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Uganda Unveils Intelligence Transport Monitoring System (ITMS) Despite Privacy Concerns

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The Ugandan government has inaugurated the Intelligence Transport Monitoring System (ITMS) project in response to apprehensions about privacy. This program aims to implement electronic number plates, referred to as digital number plates, on all vehicles nationwide.

At the project’s launch, vehicles from significant government bodies like the Office of the President, Uganda Police, and the Ministry of Works and Transport were equipped with the new electronic number plates, signifying the beginning of a countrywide deployment starting on February 1, 2024.

Under this initiative, new vehicle and motorcycle registrations will incur a fee of Shs 714,300, with replacement costs of Shs 150,000 for vehicles and Shs 50,000 for motorcycles.

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Officials state that the primary goal is to enhance national security, safety, and control over vehicle-related criminal activities. General Katumba Wamala, the Minister of Works and Transport, who oversaw the launch, highlighted that the project’s initial start date was meant to be July 1, 2023. However, due to logistical challenges, the actual implementation began on November 1, 2023.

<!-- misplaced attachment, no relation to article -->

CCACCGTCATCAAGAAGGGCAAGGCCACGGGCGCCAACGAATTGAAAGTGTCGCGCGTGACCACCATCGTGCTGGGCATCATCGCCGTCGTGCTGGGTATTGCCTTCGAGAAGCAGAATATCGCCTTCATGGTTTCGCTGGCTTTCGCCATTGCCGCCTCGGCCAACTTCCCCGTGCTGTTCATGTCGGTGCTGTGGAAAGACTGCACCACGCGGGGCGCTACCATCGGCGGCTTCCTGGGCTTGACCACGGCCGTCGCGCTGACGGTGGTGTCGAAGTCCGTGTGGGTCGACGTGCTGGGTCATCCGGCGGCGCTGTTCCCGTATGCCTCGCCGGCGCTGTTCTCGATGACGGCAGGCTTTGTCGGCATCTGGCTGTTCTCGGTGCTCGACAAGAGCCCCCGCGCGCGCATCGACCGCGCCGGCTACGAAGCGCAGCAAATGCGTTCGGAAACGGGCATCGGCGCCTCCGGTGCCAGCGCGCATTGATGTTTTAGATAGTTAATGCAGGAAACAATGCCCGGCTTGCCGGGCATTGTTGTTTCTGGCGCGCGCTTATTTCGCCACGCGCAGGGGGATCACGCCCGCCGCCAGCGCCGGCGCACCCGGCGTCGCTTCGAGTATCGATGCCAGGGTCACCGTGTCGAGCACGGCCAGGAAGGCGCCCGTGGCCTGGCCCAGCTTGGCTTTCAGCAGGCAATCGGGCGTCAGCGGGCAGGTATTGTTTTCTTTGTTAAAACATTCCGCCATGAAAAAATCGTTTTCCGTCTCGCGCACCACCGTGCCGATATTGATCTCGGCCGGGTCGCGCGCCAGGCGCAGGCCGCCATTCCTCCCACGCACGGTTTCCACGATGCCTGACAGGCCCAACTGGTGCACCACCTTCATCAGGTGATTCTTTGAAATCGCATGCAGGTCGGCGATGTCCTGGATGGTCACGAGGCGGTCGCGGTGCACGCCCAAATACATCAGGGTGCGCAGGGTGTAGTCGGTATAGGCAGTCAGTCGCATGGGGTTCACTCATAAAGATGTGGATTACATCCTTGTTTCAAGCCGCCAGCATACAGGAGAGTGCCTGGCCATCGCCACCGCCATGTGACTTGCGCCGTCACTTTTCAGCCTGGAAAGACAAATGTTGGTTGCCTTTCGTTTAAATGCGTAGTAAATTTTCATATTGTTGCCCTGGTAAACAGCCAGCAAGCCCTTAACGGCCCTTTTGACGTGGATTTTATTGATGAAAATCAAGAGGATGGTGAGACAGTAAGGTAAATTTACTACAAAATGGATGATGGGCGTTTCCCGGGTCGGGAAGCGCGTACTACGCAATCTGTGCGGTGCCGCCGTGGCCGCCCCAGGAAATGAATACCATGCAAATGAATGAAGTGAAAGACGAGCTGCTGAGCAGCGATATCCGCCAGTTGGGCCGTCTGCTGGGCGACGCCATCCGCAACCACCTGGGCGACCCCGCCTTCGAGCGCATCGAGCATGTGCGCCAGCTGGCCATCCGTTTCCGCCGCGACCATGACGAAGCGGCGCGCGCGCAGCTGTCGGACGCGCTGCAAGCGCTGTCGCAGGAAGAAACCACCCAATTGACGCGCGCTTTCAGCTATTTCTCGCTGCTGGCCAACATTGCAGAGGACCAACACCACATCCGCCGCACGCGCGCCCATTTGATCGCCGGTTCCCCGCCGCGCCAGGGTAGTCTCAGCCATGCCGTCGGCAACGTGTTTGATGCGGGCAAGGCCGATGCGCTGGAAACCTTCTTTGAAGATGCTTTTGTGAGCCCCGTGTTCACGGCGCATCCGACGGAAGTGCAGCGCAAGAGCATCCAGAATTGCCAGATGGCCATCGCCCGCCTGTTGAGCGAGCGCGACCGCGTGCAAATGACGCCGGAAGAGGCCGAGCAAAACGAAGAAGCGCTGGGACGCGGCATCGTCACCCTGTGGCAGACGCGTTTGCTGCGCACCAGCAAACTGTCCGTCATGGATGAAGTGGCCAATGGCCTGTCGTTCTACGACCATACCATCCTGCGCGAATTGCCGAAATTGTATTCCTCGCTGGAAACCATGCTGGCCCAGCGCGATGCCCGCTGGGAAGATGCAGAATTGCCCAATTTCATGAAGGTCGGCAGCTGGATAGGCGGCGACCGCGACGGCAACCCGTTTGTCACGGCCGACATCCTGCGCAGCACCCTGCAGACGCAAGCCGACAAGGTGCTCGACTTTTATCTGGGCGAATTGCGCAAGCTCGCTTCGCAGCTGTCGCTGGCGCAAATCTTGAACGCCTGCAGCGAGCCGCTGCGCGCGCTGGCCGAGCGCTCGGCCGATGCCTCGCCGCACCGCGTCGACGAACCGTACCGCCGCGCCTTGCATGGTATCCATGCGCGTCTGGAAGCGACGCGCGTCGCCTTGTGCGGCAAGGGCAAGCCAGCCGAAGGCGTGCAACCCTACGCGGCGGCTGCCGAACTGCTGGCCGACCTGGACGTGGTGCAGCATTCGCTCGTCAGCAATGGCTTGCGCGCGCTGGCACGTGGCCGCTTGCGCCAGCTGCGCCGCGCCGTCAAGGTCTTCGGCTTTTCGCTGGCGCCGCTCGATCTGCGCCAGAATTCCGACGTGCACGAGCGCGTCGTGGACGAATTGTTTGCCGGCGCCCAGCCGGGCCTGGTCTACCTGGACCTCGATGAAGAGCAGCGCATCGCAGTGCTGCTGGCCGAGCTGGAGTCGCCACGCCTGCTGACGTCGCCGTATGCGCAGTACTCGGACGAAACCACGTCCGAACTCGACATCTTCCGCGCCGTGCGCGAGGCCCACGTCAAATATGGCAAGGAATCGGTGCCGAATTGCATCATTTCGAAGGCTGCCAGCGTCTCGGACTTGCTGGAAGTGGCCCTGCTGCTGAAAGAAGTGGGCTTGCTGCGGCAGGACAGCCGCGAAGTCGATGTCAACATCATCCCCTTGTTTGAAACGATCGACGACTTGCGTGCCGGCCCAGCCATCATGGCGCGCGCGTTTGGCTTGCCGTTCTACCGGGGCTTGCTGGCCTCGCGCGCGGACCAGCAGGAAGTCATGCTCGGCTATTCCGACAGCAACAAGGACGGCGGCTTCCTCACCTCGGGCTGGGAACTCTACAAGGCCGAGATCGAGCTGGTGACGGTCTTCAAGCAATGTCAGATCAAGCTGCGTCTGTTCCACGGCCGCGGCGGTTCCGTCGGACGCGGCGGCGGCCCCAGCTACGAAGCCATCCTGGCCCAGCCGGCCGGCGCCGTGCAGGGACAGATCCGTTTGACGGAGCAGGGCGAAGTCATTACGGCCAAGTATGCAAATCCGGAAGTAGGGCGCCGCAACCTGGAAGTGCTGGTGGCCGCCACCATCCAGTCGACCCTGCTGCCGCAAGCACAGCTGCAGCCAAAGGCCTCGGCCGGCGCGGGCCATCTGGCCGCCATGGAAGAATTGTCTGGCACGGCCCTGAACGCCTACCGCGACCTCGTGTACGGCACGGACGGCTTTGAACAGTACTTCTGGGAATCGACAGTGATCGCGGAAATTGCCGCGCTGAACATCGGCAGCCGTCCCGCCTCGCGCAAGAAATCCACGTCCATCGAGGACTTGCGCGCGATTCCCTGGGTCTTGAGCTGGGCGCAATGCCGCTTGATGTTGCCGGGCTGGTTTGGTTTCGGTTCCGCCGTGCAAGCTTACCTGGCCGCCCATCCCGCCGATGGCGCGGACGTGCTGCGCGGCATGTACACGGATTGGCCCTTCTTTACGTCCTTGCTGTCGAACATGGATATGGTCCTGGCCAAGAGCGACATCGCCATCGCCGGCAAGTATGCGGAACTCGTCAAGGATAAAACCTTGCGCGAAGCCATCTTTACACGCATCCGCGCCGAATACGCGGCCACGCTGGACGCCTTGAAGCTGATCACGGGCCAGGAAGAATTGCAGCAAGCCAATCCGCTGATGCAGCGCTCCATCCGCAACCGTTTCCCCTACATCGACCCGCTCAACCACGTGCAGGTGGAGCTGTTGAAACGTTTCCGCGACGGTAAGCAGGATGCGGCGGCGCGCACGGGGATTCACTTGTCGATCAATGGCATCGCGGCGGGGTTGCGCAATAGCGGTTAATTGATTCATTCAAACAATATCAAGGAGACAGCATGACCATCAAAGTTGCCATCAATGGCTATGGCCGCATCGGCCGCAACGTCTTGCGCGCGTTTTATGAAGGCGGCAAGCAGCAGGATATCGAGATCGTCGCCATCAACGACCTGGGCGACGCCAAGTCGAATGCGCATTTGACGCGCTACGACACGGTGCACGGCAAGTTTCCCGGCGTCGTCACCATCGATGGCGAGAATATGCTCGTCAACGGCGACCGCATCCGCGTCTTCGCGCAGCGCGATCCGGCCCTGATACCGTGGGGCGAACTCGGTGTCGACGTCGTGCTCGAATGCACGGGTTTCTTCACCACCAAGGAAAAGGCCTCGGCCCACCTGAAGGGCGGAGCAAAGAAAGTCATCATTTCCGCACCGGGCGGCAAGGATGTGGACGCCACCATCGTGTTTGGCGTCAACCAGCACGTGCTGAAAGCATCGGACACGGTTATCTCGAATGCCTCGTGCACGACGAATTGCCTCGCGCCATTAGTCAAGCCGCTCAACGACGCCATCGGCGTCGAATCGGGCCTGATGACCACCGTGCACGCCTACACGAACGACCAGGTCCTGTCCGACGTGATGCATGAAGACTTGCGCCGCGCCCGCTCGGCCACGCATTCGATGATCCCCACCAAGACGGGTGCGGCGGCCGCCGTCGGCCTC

The digital plates are expected to positively impact national security, aiming to deter criminal activities associated with motor vehicles. The ITMS project intends to discourage reckless driving through constant monitoring using a network of CCTV cameras, enabling communication between the national command center and on-ground officers. The project also aims to create job opportunities through ongoing training initiatives.

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Minister General Jim Muhwezi of Security described the ITMS project as a “build and transfer” model, acknowledging Parliament’s role in scrutinizing and enhancing the project.

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While officials express optimism about the project’s impact on security and law enforcement, concerns persist among Ugandans regarding the government’s potential misuse of the data obtained from monitoring people’s movements.

Karim Kibuka, the principal vehicle inspector in the Works Ministry and a project team member, shared details about the new registration number plates. He explained that the plates will contain a security chip synchronized during registration with a device capable of indicating real-time vehicle locations. Tampering with the device is strictly prohibited, with strict penalties imposed for any violations.

Moreover, the ITMS project aims to streamline vehicle registration across government departments by assigning unique codes. Regulations have been adjusted to accommodate new specifications and nomenclature, allowing for a maximum combination of nine letters or alphabets.

The application process for new number plates will be conducted online, beginning in Kampala before extending to other regions.

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